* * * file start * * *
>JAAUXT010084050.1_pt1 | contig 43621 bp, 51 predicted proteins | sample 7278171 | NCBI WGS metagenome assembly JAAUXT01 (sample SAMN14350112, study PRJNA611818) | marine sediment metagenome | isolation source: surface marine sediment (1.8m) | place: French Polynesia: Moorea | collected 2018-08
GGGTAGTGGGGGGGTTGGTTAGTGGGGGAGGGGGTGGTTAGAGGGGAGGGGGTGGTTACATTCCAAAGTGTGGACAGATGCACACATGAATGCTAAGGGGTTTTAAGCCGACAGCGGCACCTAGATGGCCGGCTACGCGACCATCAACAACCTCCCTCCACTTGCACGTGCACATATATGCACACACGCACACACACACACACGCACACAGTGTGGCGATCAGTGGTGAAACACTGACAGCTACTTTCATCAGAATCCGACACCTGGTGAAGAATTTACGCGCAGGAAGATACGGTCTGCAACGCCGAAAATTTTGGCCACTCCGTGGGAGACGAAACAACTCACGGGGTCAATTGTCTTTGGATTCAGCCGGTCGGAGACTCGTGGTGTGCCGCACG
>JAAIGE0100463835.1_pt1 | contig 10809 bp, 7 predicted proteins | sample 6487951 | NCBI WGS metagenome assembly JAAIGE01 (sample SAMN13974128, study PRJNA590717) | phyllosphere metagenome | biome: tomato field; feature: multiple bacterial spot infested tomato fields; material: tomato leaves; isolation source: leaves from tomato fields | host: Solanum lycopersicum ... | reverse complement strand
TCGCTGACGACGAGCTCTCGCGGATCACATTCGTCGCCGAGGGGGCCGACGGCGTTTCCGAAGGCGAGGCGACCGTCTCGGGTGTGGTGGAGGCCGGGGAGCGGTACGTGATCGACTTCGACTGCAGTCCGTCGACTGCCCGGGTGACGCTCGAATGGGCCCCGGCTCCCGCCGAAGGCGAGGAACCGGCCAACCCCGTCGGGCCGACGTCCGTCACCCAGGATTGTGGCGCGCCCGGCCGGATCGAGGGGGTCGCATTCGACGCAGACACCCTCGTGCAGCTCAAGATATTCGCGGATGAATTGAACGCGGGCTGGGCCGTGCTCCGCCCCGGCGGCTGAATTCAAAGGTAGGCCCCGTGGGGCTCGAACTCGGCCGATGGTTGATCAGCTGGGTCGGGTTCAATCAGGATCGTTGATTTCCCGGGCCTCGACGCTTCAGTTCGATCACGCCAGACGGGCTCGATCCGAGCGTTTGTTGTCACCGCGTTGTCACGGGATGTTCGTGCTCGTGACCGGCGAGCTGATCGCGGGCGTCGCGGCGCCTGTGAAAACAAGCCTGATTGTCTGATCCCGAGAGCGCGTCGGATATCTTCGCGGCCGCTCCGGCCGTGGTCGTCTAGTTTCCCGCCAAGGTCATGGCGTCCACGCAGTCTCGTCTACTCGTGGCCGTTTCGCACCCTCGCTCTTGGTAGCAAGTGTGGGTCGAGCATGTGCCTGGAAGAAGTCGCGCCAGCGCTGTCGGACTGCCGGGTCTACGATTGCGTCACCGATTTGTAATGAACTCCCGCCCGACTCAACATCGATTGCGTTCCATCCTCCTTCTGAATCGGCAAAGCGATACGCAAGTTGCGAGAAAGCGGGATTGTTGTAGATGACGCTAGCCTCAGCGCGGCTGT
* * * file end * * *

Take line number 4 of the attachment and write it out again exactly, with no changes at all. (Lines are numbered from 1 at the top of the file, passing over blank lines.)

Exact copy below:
TCGCTGACGACGAGCTCTCGCGGATCACATTCGTCGCCGAGGGGGCCGACGGCGTTTCCGAAGGCGAGGCGACCGTCTCGGGTGTGGTGGAGGCCGGGGAGCGGTACGTGATCGACTTCGACTGCAGTCCGTCGACTGCCCGGGTGACGCTCGAATGGGCCCCGGCTCCCGCCGAAGGCGAGGAACCGGCCAACCCCGTCGGGCCGACGTCCGTCACCCAGGATTGTGGCGCGCCCGGCCGGATCGAGGGGGTCGCATTCGACGCAGACACCCTCGTGCAGCTCAAGATATTCGCGGATGAATTGAACGCGGGCTGGGCCGTGCTCCGCCCCGGCGGCTGAATTCAAAGGTAGGCCCCGTGGGGCTCGAACTCGGCCGATGGTTGATCAGCTGGGTCGGGTTCAATCAGGATCGTTGATTTCCCGGGCCTCGACGCTTCAGTTCGATCACGCCAGACGGGCTCGATCCGAGCGTTTGTTGTCACCGCGTTGTCACGGGATGTTCGTGCTCGTGACCGGCGAGCTGATCGCGGGCGTCGCGGCGCCTGTGAAAACAAGCCTGATTGTCTGATCCCGAGAGCGCGTCGGATATCTTCGCGGCCGCTCCGGCCGTGGTCGTCTAGTTTCCCGCCAAGGTCATGGCGTCCACGCAGTCTCGTCTACTCGTGGCCGTTTCGCACCCTCGCTCTTGGTAGCAAGTGTGGGTCGAGCATGTGCCTGGAAGAAGTCGCGCCAGCGCTGTCGGACTGCCGGGTCTACGATTGCGTCACCGATTTGTAATGAACTCCCGCCCGACTCAACATCGATTGCGTTCCATCCTCCTTCTGAATCGGCAAAGCGATACGCAAGTTGCGAGAAAGCGGGATTGTTGTAGATGACGCTAGCCTCAGCGCGGCTGT